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Pakistan Imposes Tit-for-Tat Travel Curbs on US Diplomats

(VOA): In an apparent tit-for-tat, Pakistan announced unspecified travel restrictions on American diplomats Friday and withdrew concessions it had granted to U.S. missions as part of the "war on terror," dealing a major blow to what one ex-Pakistani diplomat described as "strayed" bilateral relations. The decision comes after Washington said Pakistani diplomats would be required to seek permission five days in advance before traveling more than 40 kilometers from their posts in the United States. A Foreign Ministry letter sent to the U.S. Embassy in Islamabad said without elaborating that "reciprocal travel permission" was being put into place in Pakistan. U.S. diplomats and embassy staff have recently complained of being subjected to searches and questioning by intelligence officials when leaving the embassy compound. The letter also confirmed that Pakistan “has been informed that the new travel permission regime for Pakistani diplomats and officials in the U.S. would be implemented from 11 May 2018.” The letter noted that diplomats posted to missions in Pakistan do not require prior permission for traveling inside the country, with one exception. It said permission is required if a visit is planned to “designated prohibited/restricted areas … in view of the security imperatives.” Under the new restrictions, special treatment for U.S. Embassy and consulate staff at the airports ends. Their cargo will have to be scanned like that of other passengers at airports to prevent them from traveling with security- or intelligence-related gadgets and other prohibited items. A former Pakistani ambassador to Washington, Jalil Abbas Jilani, said in a tweet the restrictions are “a sign of strayed” relations and called on both countries to repair them. “Restricting movements of Diplomats was a norm in Moscow and Islamabad during cold war and a regular practice between Pakistan and India even today but unheard of in the context of Pakistan and the US,” tweeted Jilani. He was referring to a time when Pakistan sided with the U.S. to arm and train Afghan mujahideen or freedom fighters to battle the Soviet occupation of Afghanistan. Pakistan's letter outlined a list of concessions it has withdrawn from the U.S. diplomatic mission. American diplomats, according to the list, will now require permission before “installing radio communication at residences and safe houses.” The U.S. mission also has been instructed not to use “tinted glass” on vehicles and rented transportation and to stop installing non-diplomatic license plates on official vehicles. Diplomatic staff will no longer be allowed to use “biometrically unverified/cell phone SIMs.” It was the first disclosure of the concessions, which were granted the U.S. after Pakistan joined the "war on terrorism" 17 years ago. Pakistani analysts described them as “shocking and scandalous.” “As Islamabad imposes tit-for-tat limits on U.S. embassy staff, the nation gets to know only some of the exemptions Americans were enjoying here,” noted TV talk show host and columnist Talat Hussain. The reciprocal restrictions on diplomats has become an “accidental nationalistic rallying point against perceived U.S. manipulation of Pakistan,” Hussain added. Pakistan’s relations with the U.S. have steadily deteriorated since President Donald Trump announced a new South Asia strategy that blamed Islamabad for covertly supporting terrorist groups and the Taliban in neighboring Afghanistan. Pakistani officials have rejected the charges and maintain that their country is being scapegoated for Washington’s security failures in Afghanistan. Relations are also strained by a court order barring an American diplomat from leaving the country. Pakistan is seeking to hold the diplomat accountable for a fatal road accident despite the immunity he enjoys under international diplomatic conventions.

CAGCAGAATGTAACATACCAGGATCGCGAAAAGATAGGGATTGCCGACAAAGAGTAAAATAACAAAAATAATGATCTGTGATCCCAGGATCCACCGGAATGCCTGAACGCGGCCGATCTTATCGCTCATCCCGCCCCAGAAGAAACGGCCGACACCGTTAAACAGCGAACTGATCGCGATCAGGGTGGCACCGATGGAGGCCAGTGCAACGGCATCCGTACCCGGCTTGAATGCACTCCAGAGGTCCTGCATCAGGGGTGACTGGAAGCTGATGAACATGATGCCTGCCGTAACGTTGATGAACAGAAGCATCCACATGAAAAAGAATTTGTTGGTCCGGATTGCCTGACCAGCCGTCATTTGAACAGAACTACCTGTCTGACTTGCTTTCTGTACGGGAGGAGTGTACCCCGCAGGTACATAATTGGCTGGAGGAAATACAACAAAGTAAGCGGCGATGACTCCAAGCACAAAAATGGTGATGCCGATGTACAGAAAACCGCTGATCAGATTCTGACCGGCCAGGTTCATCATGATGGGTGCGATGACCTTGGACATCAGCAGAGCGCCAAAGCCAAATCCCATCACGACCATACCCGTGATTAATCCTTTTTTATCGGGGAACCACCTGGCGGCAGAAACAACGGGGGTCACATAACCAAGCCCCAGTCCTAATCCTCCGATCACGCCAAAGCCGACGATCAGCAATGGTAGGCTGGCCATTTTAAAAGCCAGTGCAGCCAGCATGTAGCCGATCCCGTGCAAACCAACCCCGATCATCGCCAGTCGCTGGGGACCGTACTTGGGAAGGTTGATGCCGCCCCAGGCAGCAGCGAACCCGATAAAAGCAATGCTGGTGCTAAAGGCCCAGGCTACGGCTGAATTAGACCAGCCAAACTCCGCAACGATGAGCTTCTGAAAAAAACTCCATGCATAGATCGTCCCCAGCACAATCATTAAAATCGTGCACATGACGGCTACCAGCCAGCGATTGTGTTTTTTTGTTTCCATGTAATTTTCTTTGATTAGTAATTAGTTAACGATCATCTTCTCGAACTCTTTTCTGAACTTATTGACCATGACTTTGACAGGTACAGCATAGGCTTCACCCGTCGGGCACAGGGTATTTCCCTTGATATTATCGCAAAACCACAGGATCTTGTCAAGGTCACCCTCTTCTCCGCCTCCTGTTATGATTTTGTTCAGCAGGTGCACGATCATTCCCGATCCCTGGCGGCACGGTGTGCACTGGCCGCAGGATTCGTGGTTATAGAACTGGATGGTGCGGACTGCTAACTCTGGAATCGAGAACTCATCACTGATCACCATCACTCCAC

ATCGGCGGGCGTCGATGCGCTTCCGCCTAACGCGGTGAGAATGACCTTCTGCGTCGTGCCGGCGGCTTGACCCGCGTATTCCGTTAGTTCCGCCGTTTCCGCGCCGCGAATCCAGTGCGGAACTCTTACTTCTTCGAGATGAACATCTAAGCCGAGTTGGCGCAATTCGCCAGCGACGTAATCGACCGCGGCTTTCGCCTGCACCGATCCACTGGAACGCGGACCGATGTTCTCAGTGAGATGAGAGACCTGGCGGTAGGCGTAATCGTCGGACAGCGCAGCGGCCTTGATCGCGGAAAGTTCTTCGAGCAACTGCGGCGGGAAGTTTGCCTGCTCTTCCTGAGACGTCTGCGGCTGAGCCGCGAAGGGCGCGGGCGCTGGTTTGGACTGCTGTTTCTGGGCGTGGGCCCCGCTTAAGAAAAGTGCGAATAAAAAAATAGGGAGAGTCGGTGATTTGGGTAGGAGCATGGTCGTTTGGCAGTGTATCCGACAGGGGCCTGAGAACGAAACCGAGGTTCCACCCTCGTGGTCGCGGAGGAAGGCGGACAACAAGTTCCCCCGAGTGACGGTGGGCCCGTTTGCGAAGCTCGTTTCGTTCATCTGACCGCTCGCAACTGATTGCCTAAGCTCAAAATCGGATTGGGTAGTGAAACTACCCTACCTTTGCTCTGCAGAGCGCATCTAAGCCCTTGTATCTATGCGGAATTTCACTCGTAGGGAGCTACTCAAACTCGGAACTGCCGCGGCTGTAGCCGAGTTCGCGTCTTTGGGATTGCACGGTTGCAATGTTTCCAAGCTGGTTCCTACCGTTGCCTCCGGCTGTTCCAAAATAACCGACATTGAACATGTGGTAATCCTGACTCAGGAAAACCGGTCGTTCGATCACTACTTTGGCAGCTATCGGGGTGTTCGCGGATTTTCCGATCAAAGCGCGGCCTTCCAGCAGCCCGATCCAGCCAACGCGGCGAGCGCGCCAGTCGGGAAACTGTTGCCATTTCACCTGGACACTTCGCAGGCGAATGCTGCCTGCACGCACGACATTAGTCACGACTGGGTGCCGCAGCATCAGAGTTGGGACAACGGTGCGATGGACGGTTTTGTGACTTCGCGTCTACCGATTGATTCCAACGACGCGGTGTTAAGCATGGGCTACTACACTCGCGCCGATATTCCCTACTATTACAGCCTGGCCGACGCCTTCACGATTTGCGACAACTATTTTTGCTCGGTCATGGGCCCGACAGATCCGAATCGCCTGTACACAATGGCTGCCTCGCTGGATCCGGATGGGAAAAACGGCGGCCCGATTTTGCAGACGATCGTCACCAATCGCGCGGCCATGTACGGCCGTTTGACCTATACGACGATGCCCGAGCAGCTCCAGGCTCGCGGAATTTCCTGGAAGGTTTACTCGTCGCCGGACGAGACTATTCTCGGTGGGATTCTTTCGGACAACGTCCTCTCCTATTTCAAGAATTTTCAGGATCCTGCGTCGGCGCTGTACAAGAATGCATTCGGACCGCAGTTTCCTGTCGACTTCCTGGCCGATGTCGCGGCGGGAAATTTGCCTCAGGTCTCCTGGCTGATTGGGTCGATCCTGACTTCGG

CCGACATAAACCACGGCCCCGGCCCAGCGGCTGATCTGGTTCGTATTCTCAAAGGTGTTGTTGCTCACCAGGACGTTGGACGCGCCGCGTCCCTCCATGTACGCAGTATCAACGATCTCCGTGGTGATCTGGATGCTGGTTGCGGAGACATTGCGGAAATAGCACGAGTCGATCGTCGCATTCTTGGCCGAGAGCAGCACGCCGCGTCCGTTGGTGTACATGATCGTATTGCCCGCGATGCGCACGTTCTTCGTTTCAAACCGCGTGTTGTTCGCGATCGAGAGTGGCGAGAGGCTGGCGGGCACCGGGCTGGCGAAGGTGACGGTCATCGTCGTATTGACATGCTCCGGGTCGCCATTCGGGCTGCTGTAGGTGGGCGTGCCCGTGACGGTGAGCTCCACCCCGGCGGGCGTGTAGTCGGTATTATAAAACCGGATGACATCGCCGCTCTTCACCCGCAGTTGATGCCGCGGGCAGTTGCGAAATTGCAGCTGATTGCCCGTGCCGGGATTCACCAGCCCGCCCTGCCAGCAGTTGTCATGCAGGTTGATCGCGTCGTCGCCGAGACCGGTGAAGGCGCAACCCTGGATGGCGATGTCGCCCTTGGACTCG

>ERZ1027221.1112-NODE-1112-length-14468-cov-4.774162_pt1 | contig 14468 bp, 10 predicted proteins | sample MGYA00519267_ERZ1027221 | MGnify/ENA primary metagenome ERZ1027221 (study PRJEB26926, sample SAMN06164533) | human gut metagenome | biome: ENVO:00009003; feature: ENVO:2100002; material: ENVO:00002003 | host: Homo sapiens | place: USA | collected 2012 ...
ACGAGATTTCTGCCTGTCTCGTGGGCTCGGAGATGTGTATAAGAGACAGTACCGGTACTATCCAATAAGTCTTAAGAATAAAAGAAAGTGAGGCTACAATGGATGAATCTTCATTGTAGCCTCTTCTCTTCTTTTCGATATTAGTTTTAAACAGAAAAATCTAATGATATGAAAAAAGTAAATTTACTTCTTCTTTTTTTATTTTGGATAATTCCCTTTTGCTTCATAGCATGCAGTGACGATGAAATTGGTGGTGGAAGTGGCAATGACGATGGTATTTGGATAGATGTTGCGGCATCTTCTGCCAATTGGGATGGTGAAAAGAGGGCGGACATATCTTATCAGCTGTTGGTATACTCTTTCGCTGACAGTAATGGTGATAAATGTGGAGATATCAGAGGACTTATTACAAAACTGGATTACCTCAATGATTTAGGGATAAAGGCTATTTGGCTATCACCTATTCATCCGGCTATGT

(This story has not been edited by N24 staff and is Voice Of America auto-generated from a RSS feed)

Published Date: Saturday, May 12th, 2018 | 09:45 AM

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